James Bays, Al Jazeera's correspondent in Afghanistan, said that the repatriation system is already stretched following Pakistan's April 15 deadline.
"It could reach breaking point as more camps on the Pakistani side are closed in the summer," he said.
"Pakistan, many observers believe, has lost patience with the refugees, some of whom have been there for over 30 years."
"It was a voluntary repatriation, but Pakistan is now making life for them so difficult that they are effectively being forced out."
The number of returnees has averaged more than 500,000 since 2002, with 135,000 so far in 2007 according to the UNHCR.
About 61 per cent of the returnees left from North West Frontier Province of Pakistan, 16 per cent from Balochistan, 14 per cent from Punjab and Islamabad, and nine per cent from Sindh province in the south.
More than 860,000 Afghans have also been helped home from Iran.
Kilian Kleinschmidt, UNHCR's assistant representative in Pakistan, said: "In the last six years, this operation has seen many ups and downs, from the mass returns of 2002 to the slow pace of repatriation in 2006."
"These fluctuating trends reflect the voluntary nature of repatriation, and we have tried our best to help Afghans make informed decisions on if and when they should go home."
The majority of returnees from Pakistan have headed to eastern and south-eastern Afghanistan, as well as Kabul and Kunduz provinces.
The UNHCR works with the Afghan government and partner agencies to provide shelter assistance, income-generation and vocational training to help the most vulnerable returnees reintegrate in their home areas.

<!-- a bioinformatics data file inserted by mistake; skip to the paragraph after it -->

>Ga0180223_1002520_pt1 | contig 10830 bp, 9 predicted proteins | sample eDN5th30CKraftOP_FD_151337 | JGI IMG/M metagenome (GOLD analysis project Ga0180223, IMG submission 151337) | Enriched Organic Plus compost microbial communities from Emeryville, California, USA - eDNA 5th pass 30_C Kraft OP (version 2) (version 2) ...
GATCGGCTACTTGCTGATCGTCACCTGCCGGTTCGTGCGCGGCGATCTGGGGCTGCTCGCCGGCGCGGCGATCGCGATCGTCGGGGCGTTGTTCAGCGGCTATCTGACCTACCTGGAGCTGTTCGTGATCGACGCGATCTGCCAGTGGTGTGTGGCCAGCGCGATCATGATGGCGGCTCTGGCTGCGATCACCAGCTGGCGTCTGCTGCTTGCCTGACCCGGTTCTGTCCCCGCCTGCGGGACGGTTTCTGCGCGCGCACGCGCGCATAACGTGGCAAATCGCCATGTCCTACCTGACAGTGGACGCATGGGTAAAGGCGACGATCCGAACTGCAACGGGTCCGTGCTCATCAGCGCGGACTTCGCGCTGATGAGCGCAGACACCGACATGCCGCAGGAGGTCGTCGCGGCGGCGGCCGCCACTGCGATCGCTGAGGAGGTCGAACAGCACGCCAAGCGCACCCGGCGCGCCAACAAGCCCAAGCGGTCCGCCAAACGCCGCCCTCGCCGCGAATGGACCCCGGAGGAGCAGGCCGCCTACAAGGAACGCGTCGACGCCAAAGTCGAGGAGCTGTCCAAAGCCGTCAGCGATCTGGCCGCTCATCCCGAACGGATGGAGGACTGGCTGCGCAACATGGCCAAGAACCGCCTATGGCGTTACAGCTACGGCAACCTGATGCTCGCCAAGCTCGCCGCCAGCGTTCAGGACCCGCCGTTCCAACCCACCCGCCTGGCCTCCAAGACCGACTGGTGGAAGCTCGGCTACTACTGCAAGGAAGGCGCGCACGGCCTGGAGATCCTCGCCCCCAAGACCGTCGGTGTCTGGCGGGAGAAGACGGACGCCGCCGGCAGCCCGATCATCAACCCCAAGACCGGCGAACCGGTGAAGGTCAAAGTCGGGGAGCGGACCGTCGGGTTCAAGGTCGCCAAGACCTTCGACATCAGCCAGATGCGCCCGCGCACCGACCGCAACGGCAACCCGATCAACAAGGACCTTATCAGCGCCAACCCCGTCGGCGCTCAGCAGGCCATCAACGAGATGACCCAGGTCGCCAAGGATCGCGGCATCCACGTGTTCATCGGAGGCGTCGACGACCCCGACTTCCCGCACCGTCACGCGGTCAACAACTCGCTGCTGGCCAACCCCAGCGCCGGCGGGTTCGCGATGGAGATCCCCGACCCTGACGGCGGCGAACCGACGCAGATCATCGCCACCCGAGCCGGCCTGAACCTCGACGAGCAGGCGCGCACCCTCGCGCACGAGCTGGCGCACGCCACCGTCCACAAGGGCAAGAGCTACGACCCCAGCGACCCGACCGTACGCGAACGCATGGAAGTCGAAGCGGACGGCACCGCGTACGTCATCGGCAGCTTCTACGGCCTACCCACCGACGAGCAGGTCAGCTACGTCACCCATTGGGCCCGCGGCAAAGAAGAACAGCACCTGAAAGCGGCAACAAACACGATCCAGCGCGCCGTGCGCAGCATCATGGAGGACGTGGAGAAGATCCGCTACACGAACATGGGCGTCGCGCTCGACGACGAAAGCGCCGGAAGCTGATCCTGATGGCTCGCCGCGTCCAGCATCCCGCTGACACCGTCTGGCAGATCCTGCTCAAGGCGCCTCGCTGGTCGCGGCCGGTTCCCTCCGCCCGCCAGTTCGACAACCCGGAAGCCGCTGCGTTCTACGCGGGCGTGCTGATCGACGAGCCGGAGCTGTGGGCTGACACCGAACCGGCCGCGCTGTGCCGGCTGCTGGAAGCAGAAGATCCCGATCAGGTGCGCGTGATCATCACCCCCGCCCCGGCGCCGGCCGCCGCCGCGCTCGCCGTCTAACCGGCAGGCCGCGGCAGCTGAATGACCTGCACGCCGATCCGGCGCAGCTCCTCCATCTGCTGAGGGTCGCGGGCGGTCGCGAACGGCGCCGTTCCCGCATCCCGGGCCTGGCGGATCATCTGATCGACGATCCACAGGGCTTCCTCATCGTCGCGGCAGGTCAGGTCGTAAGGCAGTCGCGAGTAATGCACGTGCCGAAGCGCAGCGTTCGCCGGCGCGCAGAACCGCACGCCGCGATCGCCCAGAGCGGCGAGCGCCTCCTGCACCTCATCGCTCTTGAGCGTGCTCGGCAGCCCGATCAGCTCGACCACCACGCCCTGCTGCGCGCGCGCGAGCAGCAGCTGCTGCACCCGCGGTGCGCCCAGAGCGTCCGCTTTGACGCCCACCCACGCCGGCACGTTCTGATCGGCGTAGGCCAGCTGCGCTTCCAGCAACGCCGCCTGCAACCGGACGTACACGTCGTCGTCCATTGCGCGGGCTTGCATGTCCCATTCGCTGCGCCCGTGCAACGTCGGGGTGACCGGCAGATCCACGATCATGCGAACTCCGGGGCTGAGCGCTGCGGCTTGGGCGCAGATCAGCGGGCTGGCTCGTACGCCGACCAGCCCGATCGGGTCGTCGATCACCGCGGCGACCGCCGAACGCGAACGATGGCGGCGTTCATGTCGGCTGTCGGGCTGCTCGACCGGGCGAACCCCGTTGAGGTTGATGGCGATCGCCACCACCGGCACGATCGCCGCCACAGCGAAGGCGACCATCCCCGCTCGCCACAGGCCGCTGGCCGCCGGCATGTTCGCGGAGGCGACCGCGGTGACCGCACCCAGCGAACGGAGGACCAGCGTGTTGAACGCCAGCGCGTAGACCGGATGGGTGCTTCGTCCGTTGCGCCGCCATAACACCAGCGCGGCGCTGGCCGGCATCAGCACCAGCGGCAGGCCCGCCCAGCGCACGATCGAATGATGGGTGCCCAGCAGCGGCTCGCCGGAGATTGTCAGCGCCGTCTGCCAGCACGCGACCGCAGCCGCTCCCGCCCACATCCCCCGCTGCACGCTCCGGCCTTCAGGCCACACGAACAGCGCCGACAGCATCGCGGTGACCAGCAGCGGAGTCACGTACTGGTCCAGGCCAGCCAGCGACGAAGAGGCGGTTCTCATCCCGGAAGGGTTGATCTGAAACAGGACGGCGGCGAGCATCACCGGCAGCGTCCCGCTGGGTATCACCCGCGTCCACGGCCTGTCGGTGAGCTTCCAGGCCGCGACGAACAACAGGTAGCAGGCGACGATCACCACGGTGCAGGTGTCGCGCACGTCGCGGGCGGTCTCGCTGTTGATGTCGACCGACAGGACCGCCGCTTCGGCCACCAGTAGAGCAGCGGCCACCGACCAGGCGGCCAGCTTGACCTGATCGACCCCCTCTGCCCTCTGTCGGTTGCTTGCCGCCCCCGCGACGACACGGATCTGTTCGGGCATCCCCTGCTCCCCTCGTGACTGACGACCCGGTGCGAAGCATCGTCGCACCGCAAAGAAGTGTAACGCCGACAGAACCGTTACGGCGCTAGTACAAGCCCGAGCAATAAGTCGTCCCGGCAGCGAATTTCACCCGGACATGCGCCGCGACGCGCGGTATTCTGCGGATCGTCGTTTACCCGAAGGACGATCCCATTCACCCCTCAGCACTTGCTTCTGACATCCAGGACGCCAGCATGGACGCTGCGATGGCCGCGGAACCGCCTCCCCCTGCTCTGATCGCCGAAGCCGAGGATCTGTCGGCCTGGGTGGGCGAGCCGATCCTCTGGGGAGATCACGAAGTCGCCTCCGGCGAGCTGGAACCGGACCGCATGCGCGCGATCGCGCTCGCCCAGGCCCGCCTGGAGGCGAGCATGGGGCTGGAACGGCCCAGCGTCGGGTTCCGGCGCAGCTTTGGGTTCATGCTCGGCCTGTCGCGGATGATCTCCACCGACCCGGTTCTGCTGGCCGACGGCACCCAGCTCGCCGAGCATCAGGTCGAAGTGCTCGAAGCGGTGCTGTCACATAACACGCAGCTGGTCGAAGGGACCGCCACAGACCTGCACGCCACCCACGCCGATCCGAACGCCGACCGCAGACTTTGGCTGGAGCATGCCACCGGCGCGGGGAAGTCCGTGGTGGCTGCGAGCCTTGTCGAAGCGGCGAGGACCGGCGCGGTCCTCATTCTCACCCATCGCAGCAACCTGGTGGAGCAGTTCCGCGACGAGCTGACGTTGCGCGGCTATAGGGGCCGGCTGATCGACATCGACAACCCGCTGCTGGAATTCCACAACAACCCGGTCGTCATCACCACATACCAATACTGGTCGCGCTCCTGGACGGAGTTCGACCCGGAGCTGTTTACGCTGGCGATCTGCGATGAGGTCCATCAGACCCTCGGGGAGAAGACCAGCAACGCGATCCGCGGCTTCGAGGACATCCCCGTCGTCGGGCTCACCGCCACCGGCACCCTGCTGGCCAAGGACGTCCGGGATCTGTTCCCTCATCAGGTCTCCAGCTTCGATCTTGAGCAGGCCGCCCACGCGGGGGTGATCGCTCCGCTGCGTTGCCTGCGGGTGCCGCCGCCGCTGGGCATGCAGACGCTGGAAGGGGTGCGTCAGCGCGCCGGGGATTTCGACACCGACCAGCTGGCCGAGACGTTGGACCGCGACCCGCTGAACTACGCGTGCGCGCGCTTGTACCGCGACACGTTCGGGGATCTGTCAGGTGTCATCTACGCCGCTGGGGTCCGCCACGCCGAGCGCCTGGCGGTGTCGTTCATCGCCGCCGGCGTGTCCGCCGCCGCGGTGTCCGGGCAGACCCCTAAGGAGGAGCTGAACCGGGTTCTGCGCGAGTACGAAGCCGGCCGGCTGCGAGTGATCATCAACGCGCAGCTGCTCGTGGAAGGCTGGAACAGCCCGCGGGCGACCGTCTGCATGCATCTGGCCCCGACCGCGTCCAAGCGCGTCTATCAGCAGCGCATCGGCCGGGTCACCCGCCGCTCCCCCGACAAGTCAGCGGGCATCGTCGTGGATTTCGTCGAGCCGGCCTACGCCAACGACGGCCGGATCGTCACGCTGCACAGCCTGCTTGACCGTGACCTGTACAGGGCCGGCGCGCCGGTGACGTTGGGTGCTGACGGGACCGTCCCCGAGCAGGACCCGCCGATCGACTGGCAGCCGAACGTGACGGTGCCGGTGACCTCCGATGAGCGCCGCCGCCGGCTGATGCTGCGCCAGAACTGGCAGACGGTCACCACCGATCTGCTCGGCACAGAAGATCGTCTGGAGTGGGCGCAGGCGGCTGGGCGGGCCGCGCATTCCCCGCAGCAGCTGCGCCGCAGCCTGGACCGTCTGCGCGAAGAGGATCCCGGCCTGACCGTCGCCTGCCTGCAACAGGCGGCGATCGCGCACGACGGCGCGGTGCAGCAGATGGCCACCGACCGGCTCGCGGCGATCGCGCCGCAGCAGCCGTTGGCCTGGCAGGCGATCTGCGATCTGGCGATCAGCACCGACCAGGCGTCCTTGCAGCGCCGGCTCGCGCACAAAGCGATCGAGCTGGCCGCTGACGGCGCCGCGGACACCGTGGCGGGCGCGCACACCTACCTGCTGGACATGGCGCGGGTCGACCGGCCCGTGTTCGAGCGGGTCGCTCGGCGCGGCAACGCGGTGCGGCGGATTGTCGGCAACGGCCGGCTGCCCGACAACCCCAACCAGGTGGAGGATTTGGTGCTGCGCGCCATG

In Pakistan, more than 2.15 million Afghans were recently registered in a government exercise that provided them with Proof of Registration (PoR) cards recognising them as Afghans temporarily living in Pakistan.
|Children are forcibly being repatriated to |
a country they have never known
The card gives registered Afghans temporary protection up to December 2009.
Afghans who did not register themselves and do not have PoR cards were given up to April 15 to repatriate in safety and dignity with UNHCR assistance averaging $100 per person.
Now, the Pakistani government considers them illegal immigrants to be dealt with under national laws.
Kleinschmidt said: "Voluntary repatriation is the preferred solution to the protracted Afghan situation in Pakistan."
"At the same time, there will be groups of Afghans who won't be able to go back and will need other solutions."